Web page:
La ocupación rusa de Europa

Cuando Gazprom, el monopolio de gas natural de Rusia, suspendió el abastecimiento a Ucrania y Georgia en enero de 2006, la maniobra fue ampliamente percibida como una clara advertencia de la voluntad del Kremlin para utilizar sus recursos energéticos como medio de influencia política sobre Europa. Un año después, Rusia resaltó la importancia de ese acto al cortar el suministro de petróleo a Bielorrusia durante tres días, lo que tuvo repercusiones en los envíos hacia Europa Occidental.

A pesar de esas amenazas indirectas relacionadas con el abastecimiento, ha habido pocas señales de una política amplia y eficaz de la Unión Europea que reduzca la dependencia de la energía rusa. Las propuestas energéticas de la Comisión dadas a conocer en enero son un paso en la dirección correcta. Pero tendrán un efecto directo menor en las relaciones energéticas de Rusia con Europa porque no obligan a ese país a adoptar políticas de transporte e inversión en el sector energético más competitivas y transparentes.

Al contrario, los países europeos continúan celebrando transacciones bilaterales con Rusia, con poca consideración hacia los intereses comunes de la UE. Los miembros occidentales de la UE han mostrado escasa preocupación por las tácticas de presión rusas contra los nuevos miembros de Europa Central y Oriental, lo que pone en duda el grado de solidaridad de la UE en lo que concierne al abastecimiento energético. Desde que el Kremlin interrumpió el suministro de energía a los Estados bálticos en 1990, con la vana intención de aplastar sus movimientos de independencia, ha seguido utilizando la política del gasoducto contra países como Polonia, Letonia y Lituania –todos ellos nuevos Estados miembros de la UE. Para ellos, y para las nuevas democracias como Ucrania, Georgia y Moldova, el dominio energético ruso y sus consecuencias políticas siguen siendo una amenaza seria.

To continue reading, please log in or enter your email address.

Registration is quick and easy and requires only your email address. If you already have an account with us, please log in. Or subscribe now for unlimited access.


Log in;
  1. Television sets showing a news report on Xi Jinping's speech Anthony Wallace/Getty Images

    Empowering China’s New Miracle Workers

    China’s success in the next five years will depend largely on how well the government manages the tensions underlying its complex agenda. In particular, China’s leaders will need to balance a muscular Communist Party, setting standards and protecting the public interest, with an empowered market, driving the economy into the future.

  2. United States Supreme Court Hisham Ibrahim/Getty Images

    The Sovereignty that Really Matters

    The preference of some countries to isolate themselves within their borders is anachronistic and self-defeating, but it would be a serious mistake for others, fearing contagion, to respond by imposing strict isolation. Even in states that have succumbed to reductionist discourses, much of the population has not.

  3.  The price of Euro and US dollars Daniel Leal Olivas/Getty Images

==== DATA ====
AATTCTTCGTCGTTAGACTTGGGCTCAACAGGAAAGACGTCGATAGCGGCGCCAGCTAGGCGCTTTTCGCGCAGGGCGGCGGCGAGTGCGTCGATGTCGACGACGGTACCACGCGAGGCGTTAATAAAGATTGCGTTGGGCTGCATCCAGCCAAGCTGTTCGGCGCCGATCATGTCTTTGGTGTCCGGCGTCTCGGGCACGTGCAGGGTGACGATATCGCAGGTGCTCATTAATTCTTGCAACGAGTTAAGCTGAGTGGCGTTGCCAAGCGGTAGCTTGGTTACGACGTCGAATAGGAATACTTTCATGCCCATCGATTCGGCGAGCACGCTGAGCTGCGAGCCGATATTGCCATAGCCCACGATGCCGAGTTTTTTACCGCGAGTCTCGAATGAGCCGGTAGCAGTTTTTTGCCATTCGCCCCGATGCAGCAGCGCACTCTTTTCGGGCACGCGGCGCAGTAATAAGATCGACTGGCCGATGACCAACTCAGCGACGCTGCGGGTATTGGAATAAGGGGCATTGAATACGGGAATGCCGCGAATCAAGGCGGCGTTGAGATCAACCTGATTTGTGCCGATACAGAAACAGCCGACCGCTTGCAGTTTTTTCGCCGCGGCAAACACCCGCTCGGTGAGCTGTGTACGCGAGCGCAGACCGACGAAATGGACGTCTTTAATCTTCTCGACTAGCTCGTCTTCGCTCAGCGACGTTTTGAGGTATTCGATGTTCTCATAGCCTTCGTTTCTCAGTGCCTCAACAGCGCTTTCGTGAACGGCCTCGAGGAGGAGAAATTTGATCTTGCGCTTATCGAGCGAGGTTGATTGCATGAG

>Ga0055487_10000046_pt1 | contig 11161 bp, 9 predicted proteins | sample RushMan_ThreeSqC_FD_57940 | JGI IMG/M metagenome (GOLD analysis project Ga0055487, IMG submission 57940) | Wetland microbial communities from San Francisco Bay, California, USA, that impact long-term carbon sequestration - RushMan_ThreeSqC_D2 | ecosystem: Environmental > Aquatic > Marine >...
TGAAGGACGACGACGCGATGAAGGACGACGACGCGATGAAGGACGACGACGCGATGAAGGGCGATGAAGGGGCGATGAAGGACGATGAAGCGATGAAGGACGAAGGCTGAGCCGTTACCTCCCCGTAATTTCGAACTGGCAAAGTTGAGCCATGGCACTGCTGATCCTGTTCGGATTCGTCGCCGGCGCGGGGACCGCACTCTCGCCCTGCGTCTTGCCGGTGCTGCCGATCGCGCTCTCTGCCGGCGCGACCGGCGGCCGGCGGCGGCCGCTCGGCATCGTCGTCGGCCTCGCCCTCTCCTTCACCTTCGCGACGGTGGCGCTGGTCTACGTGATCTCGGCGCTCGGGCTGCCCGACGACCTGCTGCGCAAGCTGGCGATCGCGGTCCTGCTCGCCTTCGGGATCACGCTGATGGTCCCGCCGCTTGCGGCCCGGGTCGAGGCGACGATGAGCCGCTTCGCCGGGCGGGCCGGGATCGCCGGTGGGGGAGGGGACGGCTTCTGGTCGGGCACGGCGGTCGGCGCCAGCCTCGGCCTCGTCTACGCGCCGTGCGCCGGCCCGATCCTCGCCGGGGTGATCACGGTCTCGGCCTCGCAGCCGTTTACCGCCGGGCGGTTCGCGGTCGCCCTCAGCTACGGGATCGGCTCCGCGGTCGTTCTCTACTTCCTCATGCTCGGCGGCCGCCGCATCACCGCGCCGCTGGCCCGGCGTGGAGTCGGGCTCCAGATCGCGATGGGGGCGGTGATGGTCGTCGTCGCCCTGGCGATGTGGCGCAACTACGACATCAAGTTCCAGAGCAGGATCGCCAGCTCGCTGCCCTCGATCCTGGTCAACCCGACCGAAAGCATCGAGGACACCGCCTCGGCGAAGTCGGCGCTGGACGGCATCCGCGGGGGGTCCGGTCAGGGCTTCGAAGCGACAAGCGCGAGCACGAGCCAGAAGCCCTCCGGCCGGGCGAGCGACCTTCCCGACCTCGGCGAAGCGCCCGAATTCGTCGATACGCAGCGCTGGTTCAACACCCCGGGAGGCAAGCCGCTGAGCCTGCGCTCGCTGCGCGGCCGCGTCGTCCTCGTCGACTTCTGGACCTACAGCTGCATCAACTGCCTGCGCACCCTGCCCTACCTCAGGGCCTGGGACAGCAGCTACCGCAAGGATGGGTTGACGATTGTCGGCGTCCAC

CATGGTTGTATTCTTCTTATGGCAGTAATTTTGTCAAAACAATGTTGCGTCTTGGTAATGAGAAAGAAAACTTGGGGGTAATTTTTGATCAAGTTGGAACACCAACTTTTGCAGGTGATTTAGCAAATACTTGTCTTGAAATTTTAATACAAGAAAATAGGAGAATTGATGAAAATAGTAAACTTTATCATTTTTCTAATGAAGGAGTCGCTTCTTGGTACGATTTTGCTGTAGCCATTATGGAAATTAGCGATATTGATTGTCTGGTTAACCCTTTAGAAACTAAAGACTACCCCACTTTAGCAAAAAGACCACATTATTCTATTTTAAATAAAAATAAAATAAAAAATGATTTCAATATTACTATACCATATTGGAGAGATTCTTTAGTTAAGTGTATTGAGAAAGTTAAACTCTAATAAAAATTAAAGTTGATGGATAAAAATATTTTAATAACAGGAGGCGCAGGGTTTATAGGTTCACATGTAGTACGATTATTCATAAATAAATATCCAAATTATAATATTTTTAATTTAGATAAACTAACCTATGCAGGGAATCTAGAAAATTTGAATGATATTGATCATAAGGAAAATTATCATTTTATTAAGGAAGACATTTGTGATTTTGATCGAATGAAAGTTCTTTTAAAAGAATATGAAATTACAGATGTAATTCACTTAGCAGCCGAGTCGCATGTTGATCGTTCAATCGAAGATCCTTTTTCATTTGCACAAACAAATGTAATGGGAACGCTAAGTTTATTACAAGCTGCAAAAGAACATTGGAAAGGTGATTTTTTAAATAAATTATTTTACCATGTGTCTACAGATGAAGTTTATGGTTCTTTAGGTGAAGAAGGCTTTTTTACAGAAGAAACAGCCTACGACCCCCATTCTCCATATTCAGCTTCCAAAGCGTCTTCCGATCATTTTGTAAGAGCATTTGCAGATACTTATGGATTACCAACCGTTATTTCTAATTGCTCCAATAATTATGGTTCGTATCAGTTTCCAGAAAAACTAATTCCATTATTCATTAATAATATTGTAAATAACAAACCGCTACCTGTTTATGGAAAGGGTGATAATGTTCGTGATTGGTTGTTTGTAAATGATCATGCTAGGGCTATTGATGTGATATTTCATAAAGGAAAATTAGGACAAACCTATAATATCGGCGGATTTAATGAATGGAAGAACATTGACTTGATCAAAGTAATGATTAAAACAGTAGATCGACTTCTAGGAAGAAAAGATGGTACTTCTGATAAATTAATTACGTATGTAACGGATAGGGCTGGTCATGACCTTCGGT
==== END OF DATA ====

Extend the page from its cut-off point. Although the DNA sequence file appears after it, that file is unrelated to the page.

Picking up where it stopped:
Resurrecting Creditor Adjustment

    When the Bretton Woods Agreement was hashed out in 1944, it was agreed that countries with current-account deficits should be able to limit temporarily purchases of goods from countries running surpluses. In the ensuing 73 years, the so-called "scarce-currency clause" has been largely forgotten; but it may be time to bring it back.

  4. Leaders of the Russian Revolution in Red Square Keystone France/Getty Images

    Trump’s Republican Collaborators

    Republican leaders have a choice: they can either continue to collaborate with President Donald Trump, thereby courting disaster, or they can renounce him, finally putting their country’s democracy ahead of loyalty to their party tribe. They are hardly the first politicians to face such a decision.

  5. Angela Merkel, Theresa May and Emmanuel Macron John Thys/Getty Images

    How Money Could Unblock the Brexit Talks

    With talks on the UK's withdrawal from the EU stalled, negotiators should shift to the temporary “transition” Prime Minister Theresa May officially requested last month. Above all, the negotiators should focus immediately on the British budget contributions that will be required to make an orderly transition possible.

  6. Ksenia Sobchak Mladlen Antonov/Getty Images

    Is Vladimir Putin Losing His Grip?

    In recent decades, as President Vladimir Putin has entrenched his authority, Russia has seemed to be moving backward socially and economically. But while the Kremlin knows that it must reverse this trajectory, genuine reform would be incompatible with the kleptocratic character of Putin’s regime.

  7. Right-wing parties hold conference Thomas Lohnes/Getty Images

    Rage Against the Elites

    • With the advantage of hindsight, four recent books bring to bear diverse perspectives on the West’s current populist moment. 
    • Taken together, they help us to understand what that moment is and how it arrived, while reminding us that history is contingent, not inevitable

    Global Bookmark

    Distinguished thinkers review the world’s most important new books on politics, economics, and international affairs.

  8. Treasury Secretary Steven Mnuchin Bill Clark/Getty Images

    Don’t Bank on Bankruptcy for Banks

    As a part of their efforts to roll back the 2010 Dodd-Frank Act, congressional Republicans have approved a measure that would have courts, rather than regulators, oversee megabank bankruptcies. It is now up to the Trump administration to decide if it wants to set the stage for a repeat of the Lehman Brothers collapse in 2008.